The food safety risk is higher among low to medium-low socioeconomic status groups due to limited food safety knowledge, crowded homes, and smaller kitchens. The problems are more prevalent at small, independently owned outlets where many urban, low-income population shops or eat. Also, resources for maintaining safe food preparation and handling practices within the home are more limited among these populations. It has been observed that most of these people do not have access to quality potable water and are unable to refrigerate food after cooking. Food-borne diseases impede socioeconomic development by straining the health care system and harming the national economy, tourism, and trade.


The illness can be for an individual or for establishment:

(a) Individual: Foodborne illness is the greatest danger to food safety. It could result in illness or diseases to an individual that would affect their overall health, work, and personal lives.

  • Loss of productivity and family income.
  • Increased insurance.
  • Medical expenses.
  • Death or funeral expense.

(b) Establishment: Foodborne illness outbreak can cost an establishment thousands of rupees, it can even be the reason an establishment is forced to close.

  • Loss of prestige and reputation including embarrassment. 
  • Lowered employee morale and absenteeism.
  • Loss of customers and sales.
  • Increase insurance premiums.
  • Lawsuits.


‘Central Consumer Protection Act, 1986 is ‘An Act to provide for better protection of the interests of consumers and, for that purpose to make provision for the establishment of consumer councils and other authorities for the settlement of consumers’ disputes and for matters connected therewith of Government of India. It came into existence to protect the consumer from exploitation that business practices make for-profits, which in turn harm the wellbeing of the consumer and society. Consumer protection bill 2018 has been cleared by the Parliament which replaced the three-decade-old Consumer Protection Act, 1986 and seeks to set up a Central Consumer Protection Authority (CCPA) to ‘Promote, protect and enforce the rights of the consumers’. Salient features of the bill are as follow:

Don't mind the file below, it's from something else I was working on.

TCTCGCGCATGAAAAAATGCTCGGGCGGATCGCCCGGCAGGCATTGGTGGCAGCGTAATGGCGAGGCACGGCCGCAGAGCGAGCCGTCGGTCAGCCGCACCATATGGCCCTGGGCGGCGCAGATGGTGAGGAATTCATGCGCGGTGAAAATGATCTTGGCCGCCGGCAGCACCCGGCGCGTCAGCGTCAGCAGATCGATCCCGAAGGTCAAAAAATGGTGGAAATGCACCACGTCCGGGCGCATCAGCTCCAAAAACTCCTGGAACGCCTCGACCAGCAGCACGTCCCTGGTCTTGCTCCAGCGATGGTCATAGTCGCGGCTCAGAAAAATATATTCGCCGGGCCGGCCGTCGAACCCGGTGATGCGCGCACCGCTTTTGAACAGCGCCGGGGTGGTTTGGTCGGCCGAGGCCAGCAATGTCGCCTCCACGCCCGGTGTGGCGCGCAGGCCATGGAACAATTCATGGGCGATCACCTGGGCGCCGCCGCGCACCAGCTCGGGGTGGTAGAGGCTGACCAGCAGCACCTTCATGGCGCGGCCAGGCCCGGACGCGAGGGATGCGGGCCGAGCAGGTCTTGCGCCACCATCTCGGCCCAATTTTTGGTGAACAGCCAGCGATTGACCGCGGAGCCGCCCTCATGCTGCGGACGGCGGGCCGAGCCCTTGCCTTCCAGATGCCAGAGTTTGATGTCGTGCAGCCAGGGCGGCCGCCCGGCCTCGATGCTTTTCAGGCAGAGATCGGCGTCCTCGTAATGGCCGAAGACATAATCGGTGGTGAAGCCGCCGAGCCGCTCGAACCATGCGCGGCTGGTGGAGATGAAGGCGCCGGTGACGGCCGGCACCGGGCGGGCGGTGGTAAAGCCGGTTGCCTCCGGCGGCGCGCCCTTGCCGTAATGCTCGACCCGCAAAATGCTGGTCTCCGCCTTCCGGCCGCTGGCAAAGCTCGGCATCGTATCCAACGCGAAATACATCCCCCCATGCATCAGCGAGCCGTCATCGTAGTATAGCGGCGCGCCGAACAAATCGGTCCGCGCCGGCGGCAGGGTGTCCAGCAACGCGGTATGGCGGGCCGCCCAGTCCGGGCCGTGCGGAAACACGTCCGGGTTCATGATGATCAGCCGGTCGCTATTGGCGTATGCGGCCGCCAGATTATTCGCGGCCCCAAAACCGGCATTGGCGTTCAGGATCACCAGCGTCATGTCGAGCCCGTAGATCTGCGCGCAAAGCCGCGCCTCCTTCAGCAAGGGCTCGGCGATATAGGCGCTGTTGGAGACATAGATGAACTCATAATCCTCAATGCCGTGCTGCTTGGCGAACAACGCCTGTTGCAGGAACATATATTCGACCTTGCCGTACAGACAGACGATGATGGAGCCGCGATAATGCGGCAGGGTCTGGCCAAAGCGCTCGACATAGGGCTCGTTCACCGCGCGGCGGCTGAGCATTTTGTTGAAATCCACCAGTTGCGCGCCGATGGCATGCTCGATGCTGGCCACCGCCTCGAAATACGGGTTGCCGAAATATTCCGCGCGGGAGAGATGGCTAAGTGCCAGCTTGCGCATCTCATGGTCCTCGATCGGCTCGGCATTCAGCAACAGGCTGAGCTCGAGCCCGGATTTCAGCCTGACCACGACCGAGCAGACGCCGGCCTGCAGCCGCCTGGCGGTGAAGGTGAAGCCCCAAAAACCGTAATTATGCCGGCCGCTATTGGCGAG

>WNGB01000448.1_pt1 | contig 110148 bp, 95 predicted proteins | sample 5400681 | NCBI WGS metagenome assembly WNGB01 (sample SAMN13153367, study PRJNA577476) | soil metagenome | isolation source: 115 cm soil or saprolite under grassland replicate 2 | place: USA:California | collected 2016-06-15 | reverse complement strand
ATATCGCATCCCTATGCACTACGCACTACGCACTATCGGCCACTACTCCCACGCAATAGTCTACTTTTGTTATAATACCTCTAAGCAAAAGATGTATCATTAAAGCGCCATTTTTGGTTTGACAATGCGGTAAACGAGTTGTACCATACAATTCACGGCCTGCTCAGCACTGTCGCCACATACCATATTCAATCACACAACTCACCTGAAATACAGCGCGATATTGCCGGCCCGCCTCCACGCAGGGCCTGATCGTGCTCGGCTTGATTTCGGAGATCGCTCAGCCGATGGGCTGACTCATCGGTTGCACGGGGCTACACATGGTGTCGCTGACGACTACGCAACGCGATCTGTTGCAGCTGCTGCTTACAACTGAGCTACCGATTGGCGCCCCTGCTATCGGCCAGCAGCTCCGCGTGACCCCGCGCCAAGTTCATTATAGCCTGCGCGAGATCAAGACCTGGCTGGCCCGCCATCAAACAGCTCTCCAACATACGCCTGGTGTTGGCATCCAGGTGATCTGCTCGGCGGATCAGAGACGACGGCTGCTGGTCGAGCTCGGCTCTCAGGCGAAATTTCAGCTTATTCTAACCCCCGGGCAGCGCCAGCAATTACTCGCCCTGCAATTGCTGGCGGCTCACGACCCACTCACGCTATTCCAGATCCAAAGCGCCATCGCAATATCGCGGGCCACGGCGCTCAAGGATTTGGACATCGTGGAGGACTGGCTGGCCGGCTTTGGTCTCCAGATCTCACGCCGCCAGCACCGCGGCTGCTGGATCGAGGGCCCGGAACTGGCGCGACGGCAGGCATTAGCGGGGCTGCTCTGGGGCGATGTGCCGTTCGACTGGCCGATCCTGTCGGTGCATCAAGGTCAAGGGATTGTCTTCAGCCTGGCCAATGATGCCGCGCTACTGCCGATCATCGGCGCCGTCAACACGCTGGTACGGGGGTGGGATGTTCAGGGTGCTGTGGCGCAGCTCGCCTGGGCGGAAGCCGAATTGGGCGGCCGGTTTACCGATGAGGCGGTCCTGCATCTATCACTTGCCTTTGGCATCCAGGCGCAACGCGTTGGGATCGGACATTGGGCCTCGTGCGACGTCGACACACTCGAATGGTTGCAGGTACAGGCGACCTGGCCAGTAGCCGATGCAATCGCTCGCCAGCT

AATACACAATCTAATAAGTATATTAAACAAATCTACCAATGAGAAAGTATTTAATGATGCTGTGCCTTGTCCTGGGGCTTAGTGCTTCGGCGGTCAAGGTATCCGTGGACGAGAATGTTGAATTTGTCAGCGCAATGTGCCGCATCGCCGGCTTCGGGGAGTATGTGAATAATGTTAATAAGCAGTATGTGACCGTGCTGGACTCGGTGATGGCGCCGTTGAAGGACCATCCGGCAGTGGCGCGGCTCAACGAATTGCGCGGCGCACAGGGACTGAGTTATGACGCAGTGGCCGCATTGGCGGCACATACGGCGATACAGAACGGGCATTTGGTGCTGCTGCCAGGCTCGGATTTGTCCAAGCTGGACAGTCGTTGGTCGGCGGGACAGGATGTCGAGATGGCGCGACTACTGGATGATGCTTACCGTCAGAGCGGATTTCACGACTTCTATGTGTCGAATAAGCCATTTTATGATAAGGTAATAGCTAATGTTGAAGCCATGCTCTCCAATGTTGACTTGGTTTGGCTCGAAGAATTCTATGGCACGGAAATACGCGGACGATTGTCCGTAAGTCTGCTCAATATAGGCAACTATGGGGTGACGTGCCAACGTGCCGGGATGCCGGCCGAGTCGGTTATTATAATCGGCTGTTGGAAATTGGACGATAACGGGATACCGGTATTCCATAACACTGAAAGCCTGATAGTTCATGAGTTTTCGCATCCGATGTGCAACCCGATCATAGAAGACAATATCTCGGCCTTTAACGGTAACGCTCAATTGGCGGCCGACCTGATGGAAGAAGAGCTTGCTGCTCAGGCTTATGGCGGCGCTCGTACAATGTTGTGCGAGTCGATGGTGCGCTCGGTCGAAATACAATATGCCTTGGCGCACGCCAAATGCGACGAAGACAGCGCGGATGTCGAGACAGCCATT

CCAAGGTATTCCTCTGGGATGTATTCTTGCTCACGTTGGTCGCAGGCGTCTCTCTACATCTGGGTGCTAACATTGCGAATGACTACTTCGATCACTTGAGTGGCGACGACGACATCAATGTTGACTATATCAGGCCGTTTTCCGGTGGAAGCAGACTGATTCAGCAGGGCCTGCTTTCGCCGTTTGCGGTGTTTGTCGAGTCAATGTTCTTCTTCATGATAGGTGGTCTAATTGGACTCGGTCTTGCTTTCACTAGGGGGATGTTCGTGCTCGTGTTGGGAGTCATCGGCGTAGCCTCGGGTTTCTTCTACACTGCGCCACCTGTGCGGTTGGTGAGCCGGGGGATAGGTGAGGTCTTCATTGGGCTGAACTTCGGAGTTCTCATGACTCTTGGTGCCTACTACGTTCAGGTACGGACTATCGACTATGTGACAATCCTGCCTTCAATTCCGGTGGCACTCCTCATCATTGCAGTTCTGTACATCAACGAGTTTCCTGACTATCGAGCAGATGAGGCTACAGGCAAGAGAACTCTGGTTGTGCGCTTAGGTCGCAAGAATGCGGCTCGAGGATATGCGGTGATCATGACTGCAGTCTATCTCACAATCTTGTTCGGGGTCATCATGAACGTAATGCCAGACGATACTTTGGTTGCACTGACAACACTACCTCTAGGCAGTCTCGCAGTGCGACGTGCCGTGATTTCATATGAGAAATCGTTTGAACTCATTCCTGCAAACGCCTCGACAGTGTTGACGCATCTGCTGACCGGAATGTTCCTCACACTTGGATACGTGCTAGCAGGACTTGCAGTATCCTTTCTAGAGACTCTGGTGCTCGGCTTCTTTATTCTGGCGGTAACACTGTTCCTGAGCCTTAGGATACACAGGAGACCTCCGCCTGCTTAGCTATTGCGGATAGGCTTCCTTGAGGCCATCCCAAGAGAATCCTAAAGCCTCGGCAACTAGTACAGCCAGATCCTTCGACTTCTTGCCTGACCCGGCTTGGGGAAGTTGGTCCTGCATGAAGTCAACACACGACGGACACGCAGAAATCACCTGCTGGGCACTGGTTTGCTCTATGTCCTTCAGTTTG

• Provisions of the Consumer Protection Act are compensatory in nature and covers all public, private and cooperative sector and applies to all the goods and services until and unless Union government exempts it.
  • The bill pave way for a new form of class action suit, where the liability of manufacturers or service providers will not be limited to just one group of customers. Rather, it will take into account all customers who have been affected by a particular product of a company.
  • As per the Bill, if any product causes injury, death, or any kind of physical damage to a consumer; all parties involved (manufacturer, producer, and seller) will be held accountable for the same. Action will be taken if there are defects in manufacturing or improper product labeling among other issues.
  • The new Bill allows holding any celebrity or renowned individual misleading customers through false advertisements and make them accountable.
  • The Bill also labels e-commerce firms as service providers, thus increasing liability in case of an error. Through the bill liability for e-commerce, firms are also set to increase, as they will now be forced to disclose details on how these firms treat consumer data.
  • The new Bill also crackdowns on fake complaints by individuals against companies

Powers to remove difficulties

  1. The Bill seeks to provide Consumer Disputes Redressal Commissions at national, state, and district levels to look into consumer complaints
  2. The Bill confers power on the Central government to appoint and remove members and provide conditions of service for members of the district, state, and National Consumer Disputes Redressal Commission.
  3. Consumer Protection Councils will also be set up at the district, state, and national level, as advisory bodies. Consumer mediation cells will be set up on the same lines.


Read More Topics of the Same Course – ABT 5211 – Food Safety and Standards